How many individuals do you know? We mean know ‘well’: their feelings, personality traits, behavior patterns, etc. One hundred? A few hundred? If you are not very sociable, your answer might be a few dozen, for example. However, we’ll bet that you don’t realize how many persons you actually know well.
Wonder Woman, Harry Potter, Dorian Grey, Ophelia, Sponge Bob, Batman, and Mickey Mouse – we can continue this list forever, but you’ve probably got our message. Aren’t they individuals? Do you know how they look and how they act? Now, think again about the number of individuals you know.
You may tell that these characters are not real, but does it really matter? Of course, you can’t communicate or interact with them. On the other hand, you can share their beliefs and feelings, worry about their fate, and learn important lessons from them.
We rely on analysis when we want to learn more about our favorite heroes and heroines. Everything is much easier if we are interested in analyzing. If you are not lucky enough, a strict instructor will require a character analysis essay about the hero who doesn’t awake any warm feelings in your soul. This is a common assignment for students who study literature, fine arts, and psychology. Let’s figure out how to write a character analysis essay correctly.
Character Analysis Essay, Step 1: Identify Character Type
Our minds are full of stereotypes and stereotypical characters. You can often hear phrases like “he is a typical romantic” or “she is a typical rebel.” Every piece of fiction is somehow based on real life. Reality is the mother of any fantasy world. That’s why our stereotypes and evaluation reflect in literature and movies.
When we meet a new person (let’s call her Pam), we automatically try to identify her, define her “type”: party girl, housewife, romantic, princess, etc. Sure, such evaluation is biased and weak, but it’s only the first step.
The same applies to fictional characters: first of all, you need to identify character type. Check out our guide on 10 types of fictional characters!
A protagonist is a hero who stands at the epicenter of the novel or movie: Peter Pan, Frankenstein, Faust, etc. As a rule, character analysis essays about them are frequently assigned by instructors.
Usually, it is a good and amiable hero but not necessarily. For example, Macbeth is the protagonist of the Shakespearean play, but this fact doesn’t make him a good person, right. There is one secret: as you see, all names of protagonists mentioned above are at the same time the titles of books. If the character’s name is a title, he or she is almost always a protagonist. Of course, exceptions exist (e.g. Coco in the animated cartoon “Coco” is not the protagonist but his great-grandmother), so be attentive.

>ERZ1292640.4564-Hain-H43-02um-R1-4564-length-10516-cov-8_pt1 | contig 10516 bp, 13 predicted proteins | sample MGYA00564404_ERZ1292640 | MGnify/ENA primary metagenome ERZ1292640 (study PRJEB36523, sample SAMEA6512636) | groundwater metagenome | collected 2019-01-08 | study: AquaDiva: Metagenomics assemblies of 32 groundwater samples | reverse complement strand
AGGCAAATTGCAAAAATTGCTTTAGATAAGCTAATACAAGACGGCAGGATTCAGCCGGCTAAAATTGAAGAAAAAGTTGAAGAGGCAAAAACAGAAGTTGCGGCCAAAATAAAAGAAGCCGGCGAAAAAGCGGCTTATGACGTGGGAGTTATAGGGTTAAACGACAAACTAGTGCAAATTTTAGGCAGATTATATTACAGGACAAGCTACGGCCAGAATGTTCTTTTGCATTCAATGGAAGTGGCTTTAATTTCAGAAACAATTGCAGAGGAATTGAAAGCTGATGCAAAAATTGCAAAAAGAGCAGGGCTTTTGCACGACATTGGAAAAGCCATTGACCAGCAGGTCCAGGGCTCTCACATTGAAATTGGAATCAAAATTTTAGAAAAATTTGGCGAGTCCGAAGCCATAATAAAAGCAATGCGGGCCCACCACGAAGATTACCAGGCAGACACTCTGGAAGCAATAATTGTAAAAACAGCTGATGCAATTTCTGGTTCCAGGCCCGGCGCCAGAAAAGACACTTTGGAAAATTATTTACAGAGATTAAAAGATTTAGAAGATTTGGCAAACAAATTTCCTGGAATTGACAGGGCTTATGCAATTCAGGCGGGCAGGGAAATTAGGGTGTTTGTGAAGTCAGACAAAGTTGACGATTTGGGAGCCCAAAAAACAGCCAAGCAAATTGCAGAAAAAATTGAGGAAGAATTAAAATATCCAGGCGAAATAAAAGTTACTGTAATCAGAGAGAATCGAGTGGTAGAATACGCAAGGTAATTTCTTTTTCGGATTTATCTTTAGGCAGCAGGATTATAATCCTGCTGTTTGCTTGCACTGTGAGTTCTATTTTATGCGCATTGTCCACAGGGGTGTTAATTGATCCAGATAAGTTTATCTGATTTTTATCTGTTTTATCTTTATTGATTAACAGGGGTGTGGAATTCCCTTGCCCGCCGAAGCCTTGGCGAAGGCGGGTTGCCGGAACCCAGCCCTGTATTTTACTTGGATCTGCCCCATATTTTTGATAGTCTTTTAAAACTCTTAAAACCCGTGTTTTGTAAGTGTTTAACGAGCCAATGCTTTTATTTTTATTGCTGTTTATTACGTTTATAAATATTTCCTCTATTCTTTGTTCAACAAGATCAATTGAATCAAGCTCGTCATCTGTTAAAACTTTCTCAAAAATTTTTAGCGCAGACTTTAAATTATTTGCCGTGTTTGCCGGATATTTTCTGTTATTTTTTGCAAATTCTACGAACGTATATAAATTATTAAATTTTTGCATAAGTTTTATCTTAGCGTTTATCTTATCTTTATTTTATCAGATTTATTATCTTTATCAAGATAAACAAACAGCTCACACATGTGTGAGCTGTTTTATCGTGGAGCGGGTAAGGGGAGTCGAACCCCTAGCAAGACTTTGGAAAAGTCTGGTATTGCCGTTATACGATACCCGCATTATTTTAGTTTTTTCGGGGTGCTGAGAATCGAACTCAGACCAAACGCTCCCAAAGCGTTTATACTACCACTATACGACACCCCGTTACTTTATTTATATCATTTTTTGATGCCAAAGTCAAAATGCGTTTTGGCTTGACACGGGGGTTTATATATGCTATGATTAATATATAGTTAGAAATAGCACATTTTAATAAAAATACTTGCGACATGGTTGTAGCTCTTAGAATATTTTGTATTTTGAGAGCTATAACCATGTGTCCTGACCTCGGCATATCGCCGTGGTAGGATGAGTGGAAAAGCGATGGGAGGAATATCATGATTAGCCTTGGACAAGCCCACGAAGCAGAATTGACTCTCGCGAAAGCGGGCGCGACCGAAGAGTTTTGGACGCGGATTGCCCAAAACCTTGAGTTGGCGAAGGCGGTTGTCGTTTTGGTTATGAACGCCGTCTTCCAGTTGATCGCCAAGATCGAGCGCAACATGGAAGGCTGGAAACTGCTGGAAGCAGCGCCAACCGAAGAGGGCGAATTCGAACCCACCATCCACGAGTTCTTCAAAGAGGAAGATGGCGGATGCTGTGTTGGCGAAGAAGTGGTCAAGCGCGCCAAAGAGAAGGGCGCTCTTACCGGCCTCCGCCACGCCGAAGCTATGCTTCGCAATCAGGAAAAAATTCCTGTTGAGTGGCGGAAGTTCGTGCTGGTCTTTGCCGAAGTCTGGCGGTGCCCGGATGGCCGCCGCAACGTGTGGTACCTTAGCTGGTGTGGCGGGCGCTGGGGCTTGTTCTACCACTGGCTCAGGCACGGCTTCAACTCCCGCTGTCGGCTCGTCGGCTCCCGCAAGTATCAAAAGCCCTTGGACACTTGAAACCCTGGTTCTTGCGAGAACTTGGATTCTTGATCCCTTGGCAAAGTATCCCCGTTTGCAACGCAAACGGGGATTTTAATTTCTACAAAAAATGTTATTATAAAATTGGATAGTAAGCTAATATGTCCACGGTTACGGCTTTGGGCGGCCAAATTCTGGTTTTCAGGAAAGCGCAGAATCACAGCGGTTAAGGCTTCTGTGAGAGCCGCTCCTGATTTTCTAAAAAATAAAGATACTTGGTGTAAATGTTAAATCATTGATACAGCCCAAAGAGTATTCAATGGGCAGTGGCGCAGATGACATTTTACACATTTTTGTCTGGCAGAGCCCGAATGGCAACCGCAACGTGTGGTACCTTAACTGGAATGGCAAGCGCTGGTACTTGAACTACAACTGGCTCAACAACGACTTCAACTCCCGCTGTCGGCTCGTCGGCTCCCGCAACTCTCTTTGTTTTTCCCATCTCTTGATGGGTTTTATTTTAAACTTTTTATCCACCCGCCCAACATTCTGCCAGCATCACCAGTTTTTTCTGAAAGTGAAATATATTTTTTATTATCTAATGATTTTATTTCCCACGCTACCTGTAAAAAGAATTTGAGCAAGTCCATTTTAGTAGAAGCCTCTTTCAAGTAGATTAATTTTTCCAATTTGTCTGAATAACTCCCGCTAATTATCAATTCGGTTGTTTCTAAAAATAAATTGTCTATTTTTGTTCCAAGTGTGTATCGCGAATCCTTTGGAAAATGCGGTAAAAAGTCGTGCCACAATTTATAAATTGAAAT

The pretty Greek word “ἀνταγωνιστής” (antagonist) is the antonym of the word protagonist. Consequently, the antagonist is a hero who stands against the protagonist. By analogy with the previous type, antagonists are not always bad. Still, the most famous of them are villainous: Lord Voldemort, Maleficent (the original version, not the one portrayed by Angeline Jolie), Captain Hook, etc.
ATTENTION! An antagonist is not always a concrete person. In general, it can be anything that spoils the protagonist’s life: forces of nature, fate, society, machine, and even animal.
Changes are natural. Our life is not stable, so the characters that evolve throughout the story seem more real. They’re called “dynamic characters.” A protagonist should always be a dynamic character, as the main hero who doesn’t change at all is not interesting and flat. Usually, major characters are also dynamic; they may evolve along with the protagonist. When you write a character analysis essay about dynamic character, make sure that you’ve described all stages of his or her evolution/degradation.
The classic example of dynamic character is Rodion Raskolnikov in the novel “Crime and Punishment” by Fyodor Dostoevsky. He’s got a long way to go: from the murder and suffering to repentance. Another example of dynamic character is Dorian Gray in the novel “The Picture of Dorian Gray” by Oscar Wilde. In that case, the hero goes through degradation. At the beginning of the story, he is a naïve and young boy. In the end, Dorian becomes a murderer and libertine (sorry for spoilers).
Static characters are also called unchanging. As a rule, they are minor characters who interact with the protagonist or major heroes to highlight their qualities or actions. Unchanging characters are not supposed to be protagonists, as their inner world is of no interest for readers. Static heroes are typical for folklore and fairytales where they can be protagonists. Such literature is simple and not aimed at deep analysis but at homily or entertainment.